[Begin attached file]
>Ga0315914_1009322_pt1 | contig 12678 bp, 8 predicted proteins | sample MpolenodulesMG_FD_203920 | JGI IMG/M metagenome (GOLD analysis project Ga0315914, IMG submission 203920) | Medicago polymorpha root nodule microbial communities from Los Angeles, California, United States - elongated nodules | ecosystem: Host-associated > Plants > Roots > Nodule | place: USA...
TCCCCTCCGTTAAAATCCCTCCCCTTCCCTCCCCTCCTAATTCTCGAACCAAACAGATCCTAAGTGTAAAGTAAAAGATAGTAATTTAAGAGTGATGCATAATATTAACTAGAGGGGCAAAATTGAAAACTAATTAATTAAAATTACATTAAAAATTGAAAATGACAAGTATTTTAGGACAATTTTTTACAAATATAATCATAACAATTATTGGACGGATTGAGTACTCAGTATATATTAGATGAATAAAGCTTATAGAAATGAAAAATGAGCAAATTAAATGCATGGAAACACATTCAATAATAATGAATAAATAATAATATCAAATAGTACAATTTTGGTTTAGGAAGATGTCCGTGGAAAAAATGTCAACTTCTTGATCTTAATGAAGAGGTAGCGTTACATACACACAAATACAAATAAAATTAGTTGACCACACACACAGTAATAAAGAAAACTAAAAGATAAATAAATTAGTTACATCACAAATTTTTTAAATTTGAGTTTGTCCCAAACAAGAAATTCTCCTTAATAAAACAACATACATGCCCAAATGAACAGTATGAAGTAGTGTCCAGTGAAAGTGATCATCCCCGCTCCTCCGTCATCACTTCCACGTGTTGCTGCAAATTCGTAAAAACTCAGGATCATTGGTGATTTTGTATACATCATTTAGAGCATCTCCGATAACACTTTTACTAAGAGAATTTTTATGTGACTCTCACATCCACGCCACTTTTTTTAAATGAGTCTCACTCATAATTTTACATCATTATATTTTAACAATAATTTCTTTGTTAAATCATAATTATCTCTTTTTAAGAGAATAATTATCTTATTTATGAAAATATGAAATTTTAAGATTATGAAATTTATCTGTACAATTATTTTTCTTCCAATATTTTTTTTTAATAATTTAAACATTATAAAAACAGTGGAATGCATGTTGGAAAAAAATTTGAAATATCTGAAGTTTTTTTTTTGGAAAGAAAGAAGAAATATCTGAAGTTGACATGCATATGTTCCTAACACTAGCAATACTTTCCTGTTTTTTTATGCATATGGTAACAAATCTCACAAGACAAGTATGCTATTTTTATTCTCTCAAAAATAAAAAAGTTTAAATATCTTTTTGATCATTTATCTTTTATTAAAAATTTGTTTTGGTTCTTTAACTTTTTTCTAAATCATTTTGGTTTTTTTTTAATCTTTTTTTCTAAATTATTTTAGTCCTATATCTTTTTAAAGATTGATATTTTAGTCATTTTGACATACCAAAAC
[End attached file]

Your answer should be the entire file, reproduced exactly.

>Ga0315914_1009322_pt1 | contig 12678 bp, 8 predicted proteins | sample MpolenodulesMG_FD_203920 | JGI IMG/M metagenome (GOLD analysis project Ga0315914, IMG submission 203920) | Medicago polymorpha root nodule microbial communities from Los Angeles, California, United States - elongated nodules | ecosystem: Host-associated > Plants > Roots > Nodule | place: USA...
TCCCCTCCGTTAAAATCCCTCCCCTTCCCTCCCCTCCTAATTCTCGAACCAAACAGATCCTAAGTGTAAAGTAAAAGATAGTAATTTAAGAGTGATGCATAATATTAACTAGAGGGGCAAAATTGAAAACTAATTAATTAAAATTACATTAAAAATTGAAAATGACAAGTATTTTAGGACAATTTTTTACAAATATAATCATAACAATTATTGGACGGATTGAGTACTCAGTATATATTAGATGAATAAAGCTTATAGAAATGAAAAATGAGCAAATTAAATGCATGGAAACACATTCAATAATAATGAATAAATAATAATATCAAATAGTACAATTTTGGTTTAGGAAGATGTCCGTGGAAAAAATGTCAACTTCTTGATCTTAATGAAGAGGTAGCGTTACATACACACAAATACAAATAAAATTAGTTGACCACACACACAGTAATAAAGAAAACTAAAAGATAAATAAATTAGTTACATCACAAATTTTTTAAATTTGAGTTTGTCCCAAACAAGAAATTCTCCTTAATAAAACAACATACATGCCCAAATGAACAGTATGAAGTAGTGTCCAGTGAAAGTGATCATCCCCGCTCCTCCGTCATCACTTCCACGTGTTGCTGCAAATTCGTAAAAACTCAGGATCATTGGTGATTTTGTATACATCATTTAGAGCATCTCCGATAACACTTTTACTAAGAGAATTTTTATGTGACTCTCACATCCACGCCACTTTTTTTAAATGAGTCTCACTCATAATTTTACATCATTATATTTTAACAATAATTTCTTTGTTAAATCATAATTATCTCTTTTTAAGAGAATAATTATCTTATTTATGAAAATATGAAATTTTAAGATTATGAAATTTATCTGTACAATTATTTTTCTTCCAATATTTTTTTTTAATAATTTAAACATTATAAAAACAGTGGAATGCATGTTGGAAAAAAATTTGAAATATCTGAAGTTTTTTTTTTGGAAAGAAAGAAGAAATATCTGAAGTTGACATGCATATGTTCCTAACACTAGCAATACTTTCCTGTTTTTTTATGCATATGGTAACAAATCTCACAAGACAAGTATGCTATTTTTATTCTCTCAAAAATAAAAAAGTTTAAATATCTTTTTGATCATTTATCTTTTATTAAAAATTTGTTTTGGTTCTTTAACTTTTTTCTAAATCATTTTGGTTTTTTTTTAATCTTTTTTTCTAAATTATTTTAGTCCTATATCTTTTTAAAGATTGATATTTTAGTCATTTTGACATACCAAAAC